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Four Things Dishonored 2 Does Well (and One Thing It Gets Wrong)

Four Things Dishonored 2 Does Well (and One Thing It Gets Wrong)

Dishonored 2 provides a lengthy campaign.  In fact, despite putting a lot of hours into the game so far, I still haven’t quite finished it yet.  Each level provides a lot of areas to explore, collectibles to collect, and guards to immobilize.  The way I play, I don’t leave a stage until everyone I can knock out is sleeping soundly and every thing I can pick up has been purloined.  The great thing is that none of this feels like a chore; the game is so much fun to play that I kind of feel crestfallen when I finally have nothing left to do in the stage.  Dishonored 2 manages to get a lot of gameplay right.  Here’s out list of four things Dishonored 2 does really, really well (and the one thing it gets wrong).


A game like Dishonored 2 hinges on balancing the powers.  If the powers are weak or difficult to use, the game can become just another stealthy shooter.  If the player feels over powered, the game becomes a cakewalk and the player is never forced to learn how to use the powers effectively.  Dishonored 2 does a great job in providing powers that make the game fun to play without taking away the challenge.  I’m playing through with Emily currently and my go-to powers are Domino (which links together enemies so that whatever happens to one happens to all) and Far Reach (which can teleport me but also can yank enemies over to me).  Once acquired, these powers make dealing with guards much easier; I can link them, yank one over to me (and they all come flying) and knock one out.  As soon as I get confident in my approach, however, the game introduces new enemies that are immune to it, forcing me to adapt my approach going forward.  The game lets you build a sense of power, but never immunity; as a player, I become confident but never bored.  Plus the powers give the game some replay as well.  I could easily spend more hours learning Emily’s other powers and I still haven’t even started with Corvo.  As much time as I have already spent, I still have a lot to master.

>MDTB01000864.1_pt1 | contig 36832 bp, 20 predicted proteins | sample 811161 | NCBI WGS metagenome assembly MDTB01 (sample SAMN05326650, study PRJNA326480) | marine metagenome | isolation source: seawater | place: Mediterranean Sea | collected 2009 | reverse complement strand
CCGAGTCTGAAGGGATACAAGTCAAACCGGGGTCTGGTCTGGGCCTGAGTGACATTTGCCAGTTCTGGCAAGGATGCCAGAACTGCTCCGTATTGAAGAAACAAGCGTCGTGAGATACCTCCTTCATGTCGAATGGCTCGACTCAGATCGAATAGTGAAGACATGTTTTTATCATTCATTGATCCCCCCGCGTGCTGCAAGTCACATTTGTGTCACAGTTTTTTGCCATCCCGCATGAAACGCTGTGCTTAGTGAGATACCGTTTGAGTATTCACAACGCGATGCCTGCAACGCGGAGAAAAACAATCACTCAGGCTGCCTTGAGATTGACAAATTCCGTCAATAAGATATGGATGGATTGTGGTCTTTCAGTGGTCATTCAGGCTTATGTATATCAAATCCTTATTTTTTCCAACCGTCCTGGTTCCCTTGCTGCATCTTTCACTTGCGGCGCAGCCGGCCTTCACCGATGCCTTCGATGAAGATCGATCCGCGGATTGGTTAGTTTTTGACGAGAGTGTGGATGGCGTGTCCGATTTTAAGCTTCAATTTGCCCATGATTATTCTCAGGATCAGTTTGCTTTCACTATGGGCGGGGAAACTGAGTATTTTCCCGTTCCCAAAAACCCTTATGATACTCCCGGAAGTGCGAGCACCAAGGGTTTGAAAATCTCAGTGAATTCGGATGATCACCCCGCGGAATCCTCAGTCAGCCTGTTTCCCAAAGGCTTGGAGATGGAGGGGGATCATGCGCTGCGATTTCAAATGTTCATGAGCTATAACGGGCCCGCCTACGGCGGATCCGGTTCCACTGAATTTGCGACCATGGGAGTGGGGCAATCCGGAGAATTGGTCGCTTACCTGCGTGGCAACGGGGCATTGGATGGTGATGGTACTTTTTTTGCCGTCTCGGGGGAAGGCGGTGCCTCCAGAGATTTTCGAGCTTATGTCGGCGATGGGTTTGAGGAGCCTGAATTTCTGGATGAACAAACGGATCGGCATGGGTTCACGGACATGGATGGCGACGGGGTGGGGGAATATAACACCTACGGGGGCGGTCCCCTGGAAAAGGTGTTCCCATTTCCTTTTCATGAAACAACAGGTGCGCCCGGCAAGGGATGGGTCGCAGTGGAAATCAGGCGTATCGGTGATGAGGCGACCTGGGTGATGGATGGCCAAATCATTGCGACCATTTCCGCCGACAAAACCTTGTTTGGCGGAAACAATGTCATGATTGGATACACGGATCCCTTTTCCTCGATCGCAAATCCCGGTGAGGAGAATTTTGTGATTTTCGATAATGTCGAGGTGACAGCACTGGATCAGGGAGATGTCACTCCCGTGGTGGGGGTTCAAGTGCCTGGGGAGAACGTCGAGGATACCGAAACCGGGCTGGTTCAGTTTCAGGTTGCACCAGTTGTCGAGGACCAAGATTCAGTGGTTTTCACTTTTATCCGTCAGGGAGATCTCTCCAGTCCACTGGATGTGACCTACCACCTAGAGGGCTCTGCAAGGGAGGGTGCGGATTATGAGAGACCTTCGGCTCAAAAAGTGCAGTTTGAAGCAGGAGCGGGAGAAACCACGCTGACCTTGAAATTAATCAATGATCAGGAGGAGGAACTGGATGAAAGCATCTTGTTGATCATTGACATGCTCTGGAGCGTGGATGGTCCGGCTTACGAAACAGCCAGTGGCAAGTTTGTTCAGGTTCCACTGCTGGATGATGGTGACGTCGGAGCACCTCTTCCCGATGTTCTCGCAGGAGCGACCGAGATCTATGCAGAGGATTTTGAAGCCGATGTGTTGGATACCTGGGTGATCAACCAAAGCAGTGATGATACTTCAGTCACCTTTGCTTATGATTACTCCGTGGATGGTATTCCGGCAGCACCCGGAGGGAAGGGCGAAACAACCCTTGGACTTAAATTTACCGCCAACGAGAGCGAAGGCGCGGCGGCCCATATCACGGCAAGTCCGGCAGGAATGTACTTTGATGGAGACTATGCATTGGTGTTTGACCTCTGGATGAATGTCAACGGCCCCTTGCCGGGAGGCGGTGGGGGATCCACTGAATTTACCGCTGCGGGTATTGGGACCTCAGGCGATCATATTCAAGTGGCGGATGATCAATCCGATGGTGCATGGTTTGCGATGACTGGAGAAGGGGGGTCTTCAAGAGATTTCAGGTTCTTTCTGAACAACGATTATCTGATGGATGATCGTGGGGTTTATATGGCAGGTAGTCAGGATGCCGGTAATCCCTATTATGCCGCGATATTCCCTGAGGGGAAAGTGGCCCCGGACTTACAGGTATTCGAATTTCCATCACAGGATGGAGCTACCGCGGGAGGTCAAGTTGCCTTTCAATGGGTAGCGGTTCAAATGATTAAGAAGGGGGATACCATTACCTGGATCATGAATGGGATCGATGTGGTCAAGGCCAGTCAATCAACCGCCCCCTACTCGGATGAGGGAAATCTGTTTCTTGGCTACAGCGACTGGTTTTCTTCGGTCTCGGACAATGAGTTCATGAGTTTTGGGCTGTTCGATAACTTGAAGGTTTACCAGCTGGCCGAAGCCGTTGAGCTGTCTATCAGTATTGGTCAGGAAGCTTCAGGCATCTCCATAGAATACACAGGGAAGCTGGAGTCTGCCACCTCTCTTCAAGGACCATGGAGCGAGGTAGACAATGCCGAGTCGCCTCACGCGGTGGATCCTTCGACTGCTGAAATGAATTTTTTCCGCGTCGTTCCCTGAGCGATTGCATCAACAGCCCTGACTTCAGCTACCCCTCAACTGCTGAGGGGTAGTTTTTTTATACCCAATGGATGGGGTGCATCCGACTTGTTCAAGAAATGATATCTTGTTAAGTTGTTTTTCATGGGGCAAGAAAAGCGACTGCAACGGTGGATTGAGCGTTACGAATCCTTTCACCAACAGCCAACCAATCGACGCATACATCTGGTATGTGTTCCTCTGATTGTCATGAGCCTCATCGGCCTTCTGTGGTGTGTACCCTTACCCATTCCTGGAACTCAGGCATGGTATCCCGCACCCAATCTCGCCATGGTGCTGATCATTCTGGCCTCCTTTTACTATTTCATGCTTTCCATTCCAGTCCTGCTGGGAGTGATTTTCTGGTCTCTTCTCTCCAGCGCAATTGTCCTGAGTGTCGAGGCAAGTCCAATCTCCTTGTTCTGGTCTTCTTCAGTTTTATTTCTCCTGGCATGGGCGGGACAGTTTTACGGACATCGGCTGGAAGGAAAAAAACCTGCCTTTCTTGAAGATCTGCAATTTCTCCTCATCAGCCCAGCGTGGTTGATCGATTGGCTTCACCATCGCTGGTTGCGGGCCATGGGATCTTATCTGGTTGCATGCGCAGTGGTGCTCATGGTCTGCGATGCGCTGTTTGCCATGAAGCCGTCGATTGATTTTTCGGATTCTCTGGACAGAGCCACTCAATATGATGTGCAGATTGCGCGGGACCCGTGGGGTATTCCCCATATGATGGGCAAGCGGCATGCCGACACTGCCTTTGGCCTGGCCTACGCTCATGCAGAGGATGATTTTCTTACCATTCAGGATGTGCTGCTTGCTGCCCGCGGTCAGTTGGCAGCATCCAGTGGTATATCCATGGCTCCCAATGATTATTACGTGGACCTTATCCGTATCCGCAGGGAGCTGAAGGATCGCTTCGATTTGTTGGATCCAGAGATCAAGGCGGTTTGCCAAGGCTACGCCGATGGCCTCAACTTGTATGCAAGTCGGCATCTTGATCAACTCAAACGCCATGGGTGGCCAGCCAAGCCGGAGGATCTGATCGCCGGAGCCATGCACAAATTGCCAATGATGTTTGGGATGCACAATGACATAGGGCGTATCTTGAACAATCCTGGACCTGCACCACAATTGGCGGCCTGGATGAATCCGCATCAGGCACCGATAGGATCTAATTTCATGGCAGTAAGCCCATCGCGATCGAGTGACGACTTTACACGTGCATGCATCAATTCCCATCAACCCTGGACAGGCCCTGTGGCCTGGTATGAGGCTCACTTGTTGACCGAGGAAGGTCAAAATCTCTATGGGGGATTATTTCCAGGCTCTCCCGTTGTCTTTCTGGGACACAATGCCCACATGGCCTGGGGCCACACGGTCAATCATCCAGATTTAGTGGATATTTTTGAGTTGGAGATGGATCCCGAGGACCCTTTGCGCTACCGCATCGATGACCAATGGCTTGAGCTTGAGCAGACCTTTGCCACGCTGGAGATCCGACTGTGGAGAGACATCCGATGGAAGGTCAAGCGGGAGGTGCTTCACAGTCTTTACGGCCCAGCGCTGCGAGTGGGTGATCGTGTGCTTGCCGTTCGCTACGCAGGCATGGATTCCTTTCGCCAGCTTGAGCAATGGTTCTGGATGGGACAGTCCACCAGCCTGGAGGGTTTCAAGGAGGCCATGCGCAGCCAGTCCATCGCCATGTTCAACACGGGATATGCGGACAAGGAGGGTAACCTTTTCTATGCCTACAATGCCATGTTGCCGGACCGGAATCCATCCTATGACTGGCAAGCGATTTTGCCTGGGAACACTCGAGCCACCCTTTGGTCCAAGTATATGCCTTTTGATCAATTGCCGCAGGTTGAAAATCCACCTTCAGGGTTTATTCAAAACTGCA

Once these guys are linked up, then all I have to do is knock over the first guy and they all go tumbling down like….dominoes! Hey I finally get that!


Games like Dishonored tease the idea that there are several ways to play but – as we have argued before – the most fun way is always the most peaceful.  Dishonored 2 encourages you to spare the rod as often as possible by degrading the environment the more you kill enemies.  In the original Dishonored, this made some levels extremely difficult as rats increasingly took over the city whenever you killed anyone even by accident.  Dishonored 2 takes a seemingly more relaxed approach; deaths (particularly accidental ones) do not affect the chaos level dramatically.  This means if you accidentally force pull a guard headfirst into a beam or hide a body in a flooded area, these deaths don’t impact the overall chaos level.  I was fighting two guards – while I was lining up my force pull – they accidentally released a swarm of bloodflies that quickly devoured them.  It still counted as a death against me but didn’t affect my chaos level.  This flexibility means I don’t need to reload my game every time someone accidentally gets killed (something I did a lot in the original Dishonored).  Somehow the system seems to recognize whether you are intending to play as a homicidal maniac or if you’re really simply a sloppy ninja, and thankfully it doesn’t penalize us sloppy ninjas.

Taking this guy out without killing him is going to be tricky. Fortunately the chaos system is very forgiving if you occasionally make a mistake (or give in to temptation).